The lucky part is that I live in a complex and populated enough urban environment that multiple and diverse events can occur in a short time around the banner of “feminism and.” And of late, lucky we’ve been. In the past five years LA has been host to a large number of feminist-flavored art and technology events including, of course, the mega-shows In Wonderland: The Surrealist Adventures of Women Artists in Mexico and the United States,  WACK! Art and the Feminist Revolution, and Doin’ It in Public Feminism and Art at the Women’s Building (on which I was lucky enough to work), and much more feminist art gingerly scattered across the larger PST effort.  And smaller local acts pepper our city every day including, to mention only a tiny few that quickly come to mind, Womynhouse, Breaking in Two: A provocative Vision of Motherhood, Andrea Bower‘s or Cathy Opie‘s current work showing at their respective galleries, etc. etc.)

While occurring within only a few miles of each other, and sharing a notable cast of linked local characters, histories, institutions, and shared concerns, this weekend’s two events could not have been any more different from each other, in ways that are telling about the complexity of contemporary feminist organizing given that feminists now populate a variety of fields, are schooled in disparate and even competing traditions, have any number of current goals to link our work and struggle, and use many manners of feminist pasts to muster our strength and bearing. Of course, perhaps problematically, so much of what we do as feminists has always been to look back: to that time just before our reach, when things seemed to be really happening. Much of my own work has looked longingly at the 70s from the position of daughter. And feminists yet a generation or more younger again take up their version of the revision knowingly and lovingly: say the women who stage the Feminist Tea Party, or the oeuvre of Emily Roysdon, or recent work of Zackary Drucker and Rhys Ernst.

But the strangely timeless, or dare I say dated, conversation at the X-tra event, while also looking back as we are so wont to do, seemed to be entirely unconnected to our lively feminist-present (and the scores of women artists in the room who had come, I think, to make sense of their current practices in light of feminism’s constant changes and rethought histories), eerily circling back to the ever-more, herself-dated and so-easily maligned straw-man Vanessa Beecroft, and odder still, a particular and early image of  a naked and self-righteous Lynda Benglis that our panelists kept using to re-establish that, to be clear, they themselves were “anti-essentialist.”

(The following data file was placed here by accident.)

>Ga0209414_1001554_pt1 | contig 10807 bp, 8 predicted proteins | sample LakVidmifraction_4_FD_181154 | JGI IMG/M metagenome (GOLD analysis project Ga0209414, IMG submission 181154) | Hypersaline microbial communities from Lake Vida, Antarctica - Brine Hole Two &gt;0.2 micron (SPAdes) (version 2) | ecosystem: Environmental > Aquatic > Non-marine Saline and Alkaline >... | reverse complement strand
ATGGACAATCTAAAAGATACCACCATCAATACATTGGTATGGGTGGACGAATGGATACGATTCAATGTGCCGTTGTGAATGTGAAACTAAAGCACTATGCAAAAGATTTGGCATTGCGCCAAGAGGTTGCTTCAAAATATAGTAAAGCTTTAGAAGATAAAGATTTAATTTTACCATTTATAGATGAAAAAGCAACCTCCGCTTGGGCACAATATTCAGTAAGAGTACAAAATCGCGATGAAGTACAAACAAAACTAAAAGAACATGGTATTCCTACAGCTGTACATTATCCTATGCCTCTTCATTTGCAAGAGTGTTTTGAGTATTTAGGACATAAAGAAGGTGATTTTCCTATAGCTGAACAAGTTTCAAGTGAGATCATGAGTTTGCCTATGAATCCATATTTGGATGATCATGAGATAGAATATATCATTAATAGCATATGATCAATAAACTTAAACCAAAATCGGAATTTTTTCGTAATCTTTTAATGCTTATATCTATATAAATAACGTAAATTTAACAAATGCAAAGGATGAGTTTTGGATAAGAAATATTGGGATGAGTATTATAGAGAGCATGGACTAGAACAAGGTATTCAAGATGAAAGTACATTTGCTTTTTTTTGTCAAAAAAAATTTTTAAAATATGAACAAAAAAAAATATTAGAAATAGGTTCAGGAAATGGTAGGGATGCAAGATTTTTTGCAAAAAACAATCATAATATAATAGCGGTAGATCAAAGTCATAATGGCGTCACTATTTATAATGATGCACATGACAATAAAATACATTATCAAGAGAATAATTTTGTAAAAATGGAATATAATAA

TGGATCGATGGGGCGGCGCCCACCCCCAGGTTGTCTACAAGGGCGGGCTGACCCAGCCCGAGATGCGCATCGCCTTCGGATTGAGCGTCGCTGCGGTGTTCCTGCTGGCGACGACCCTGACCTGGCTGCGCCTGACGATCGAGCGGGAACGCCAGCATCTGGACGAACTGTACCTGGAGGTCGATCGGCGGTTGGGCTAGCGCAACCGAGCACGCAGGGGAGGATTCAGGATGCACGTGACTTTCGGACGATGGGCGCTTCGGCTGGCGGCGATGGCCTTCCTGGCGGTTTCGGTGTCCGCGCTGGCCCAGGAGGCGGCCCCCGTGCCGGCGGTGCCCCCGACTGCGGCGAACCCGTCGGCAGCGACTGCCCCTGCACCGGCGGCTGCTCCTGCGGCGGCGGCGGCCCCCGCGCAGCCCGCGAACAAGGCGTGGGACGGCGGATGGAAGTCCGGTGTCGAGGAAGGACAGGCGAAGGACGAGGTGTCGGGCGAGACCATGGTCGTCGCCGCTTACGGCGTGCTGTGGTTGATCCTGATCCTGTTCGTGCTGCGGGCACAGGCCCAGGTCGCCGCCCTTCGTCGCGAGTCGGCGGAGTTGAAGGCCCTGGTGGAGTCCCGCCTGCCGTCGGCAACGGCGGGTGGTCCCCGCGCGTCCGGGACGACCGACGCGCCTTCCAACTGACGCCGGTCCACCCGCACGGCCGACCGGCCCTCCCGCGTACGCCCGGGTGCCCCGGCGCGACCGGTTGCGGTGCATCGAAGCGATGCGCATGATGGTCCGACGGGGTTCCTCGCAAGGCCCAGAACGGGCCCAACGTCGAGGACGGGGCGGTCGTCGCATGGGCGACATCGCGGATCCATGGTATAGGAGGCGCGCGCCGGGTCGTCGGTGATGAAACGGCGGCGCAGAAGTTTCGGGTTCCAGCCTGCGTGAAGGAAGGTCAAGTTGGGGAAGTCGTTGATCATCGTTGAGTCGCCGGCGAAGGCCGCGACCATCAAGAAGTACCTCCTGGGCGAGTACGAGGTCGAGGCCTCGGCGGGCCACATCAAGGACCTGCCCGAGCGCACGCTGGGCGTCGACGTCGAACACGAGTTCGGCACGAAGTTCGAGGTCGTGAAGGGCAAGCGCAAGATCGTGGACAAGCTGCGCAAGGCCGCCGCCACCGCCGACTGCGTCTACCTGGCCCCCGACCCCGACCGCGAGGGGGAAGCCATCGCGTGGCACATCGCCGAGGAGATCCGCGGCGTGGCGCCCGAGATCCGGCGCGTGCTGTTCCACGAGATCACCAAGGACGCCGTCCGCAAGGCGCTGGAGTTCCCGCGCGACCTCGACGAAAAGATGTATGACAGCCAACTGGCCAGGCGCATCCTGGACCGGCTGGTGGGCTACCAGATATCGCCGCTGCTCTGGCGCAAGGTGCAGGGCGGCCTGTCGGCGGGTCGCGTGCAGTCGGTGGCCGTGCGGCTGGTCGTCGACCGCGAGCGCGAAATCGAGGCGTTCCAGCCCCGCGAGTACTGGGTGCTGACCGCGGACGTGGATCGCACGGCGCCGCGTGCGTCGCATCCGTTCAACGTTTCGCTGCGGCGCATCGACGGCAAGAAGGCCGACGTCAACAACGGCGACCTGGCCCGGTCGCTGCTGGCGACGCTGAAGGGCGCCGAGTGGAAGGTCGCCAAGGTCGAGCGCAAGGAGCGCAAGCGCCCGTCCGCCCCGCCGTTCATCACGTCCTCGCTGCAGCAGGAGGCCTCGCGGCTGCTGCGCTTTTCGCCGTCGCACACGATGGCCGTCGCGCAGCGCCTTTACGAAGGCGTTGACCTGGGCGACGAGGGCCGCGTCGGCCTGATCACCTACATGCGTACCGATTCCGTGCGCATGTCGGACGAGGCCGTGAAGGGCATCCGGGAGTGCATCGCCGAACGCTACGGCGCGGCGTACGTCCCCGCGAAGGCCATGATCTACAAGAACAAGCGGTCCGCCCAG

But that fight—who was and was not an “essentialist”—was fought and won, decades ago, leaving its binary to be revisited, deconstructed, and repurposed by any number of contemporary feminists delighting in body-based practices and asking different political questions:

Rheim Alkadhi, Hairs

Rheim Alkahdi, Housekeeping

“Yes, the old system of transcendental essentialism is still our enemy, we do not want to return to a politics of essential purity in which only certain subjects are dominant and all others are consigned to alterity; but at the same time, the new system of transient anti-essentialism is our enemy too, for we also reject the new customized micropolitics of identity management, in which each human soul is captured and reproduced as an autonomous individuals bearing affects and identities.” Alexander Galloway, “Does the Whatever Speak?” in Race After the Internet

And that’s not even to begin to mention the amazing work by contemporary feminist art historians also revisiting past work with today’s questions and needs, as my once-teacher Yvonne Rainer reminded us at the event about my once-student Julia Bryan-Wilson’s recent queer revisit of Rainer’s Trio A. Why weren’t we sharing our current feminist work, and weirder still, why weren’t the panelists able to hold on to feminism, which kept skittering off the stage as if something somehow currently unknowable?

Now, Mary Kelly, ever articulate, dead-on, and inspiring, was the first to remind us how the complete capitalization of the art market has changed the conversation for contemporary artists, as well as our lifestyle and community (we spent quite some time bemoaning missing couches where people used to smoke and chat outside MOCA). And that efficiently gets me to my other event, and my invitation, too. For, of course, we all know that things can and sometimes do work outside markets on the Internet, and there people sometimes meet, and chat, and share their work. I am certainly not one to celebrate the digital (my work mostly does the opposite), but at least in the feminist conversations this weekend that organized about and sometimes in that space there seemed more than ample room for both connection and possibility, to things past, present and future.

At UCFemTechNet, another diverse group of women and men, from a range of disciplines, ranks, campuses, races, and sexualities, used their time together productively: to plan for the building of networking tools and platforms, places to share work, and even a possible retreat in a yert. Interested, too, in salvaging and archiving feminists and feminist theory past, this meeting was at the same time dynamic and interactive, perhaps because of its quite practical goals and processes, and because our hopes were not just to reflect upon communities lost, but ways to be a community here and now.

The next event is a feminist, anti-racist wiki-storm, where we will come together for three hours to learn how to and then correct, augment, and build out Wikipedia to hold the people, work, and theories that matter to our shared record. There, in person and also online, we will work together to archive our feminist past and current work, across fields, including, if offered up and taken on for editing, the transforming practices of decades of LA feminist artists. As times change, the words and practices that motivate community and activism must also transform, even as we pay homage to and remember what got us here. Feminist technology and art are interwoven media used for political gain: if this remains your commitment, we’d love for you to join us!